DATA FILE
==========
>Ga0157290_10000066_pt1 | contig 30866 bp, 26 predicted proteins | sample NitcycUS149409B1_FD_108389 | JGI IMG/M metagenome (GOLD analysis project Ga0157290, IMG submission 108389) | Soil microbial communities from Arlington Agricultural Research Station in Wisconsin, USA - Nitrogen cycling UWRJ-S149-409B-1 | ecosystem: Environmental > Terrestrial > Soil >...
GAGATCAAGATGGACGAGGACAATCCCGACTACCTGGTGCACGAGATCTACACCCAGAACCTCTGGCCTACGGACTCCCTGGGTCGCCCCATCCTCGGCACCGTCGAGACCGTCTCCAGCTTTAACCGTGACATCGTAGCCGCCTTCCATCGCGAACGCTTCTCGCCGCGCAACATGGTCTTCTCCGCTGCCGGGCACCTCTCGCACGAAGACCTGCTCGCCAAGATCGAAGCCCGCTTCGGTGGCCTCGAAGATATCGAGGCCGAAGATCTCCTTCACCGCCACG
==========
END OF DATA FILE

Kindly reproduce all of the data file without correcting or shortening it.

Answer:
>Ga0157290_10000066_pt1 | contig 30866 bp, 26 predicted proteins | sample NitcycUS149409B1_FD_108389 | JGI IMG/M metagenome (GOLD analysis project Ga0157290, IMG submission 108389) | Soil microbial communities from Arlington Agricultural Research Station in Wisconsin, USA - Nitrogen cycling UWRJ-S149-409B-1 | ecosystem: Environmental > Terrestrial > Soil >...
GAGATCAAGATGGACGAGGACAATCCCGACTACCTGGTGCACGAGATCTACACCCAGAACCTCTGGCCTACGGACTCCCTGGGTCGCCCCATCCTCGGCACCGTCGAGACCGTCTCCAGCTTTAACCGTGACATCGTAGCCGCCTTCCATCGCGAACGCTTCTCGCCGCGCAACATGGTCTTCTCCGCTGCCGGGCACCTCTCGCACGAAGACCTGCTCGCCAAGATCGAAGCCCGCTTCGGTGGCCTCGAAGATATCGAGGCCGAAGATCTCCTTCACCGCCACG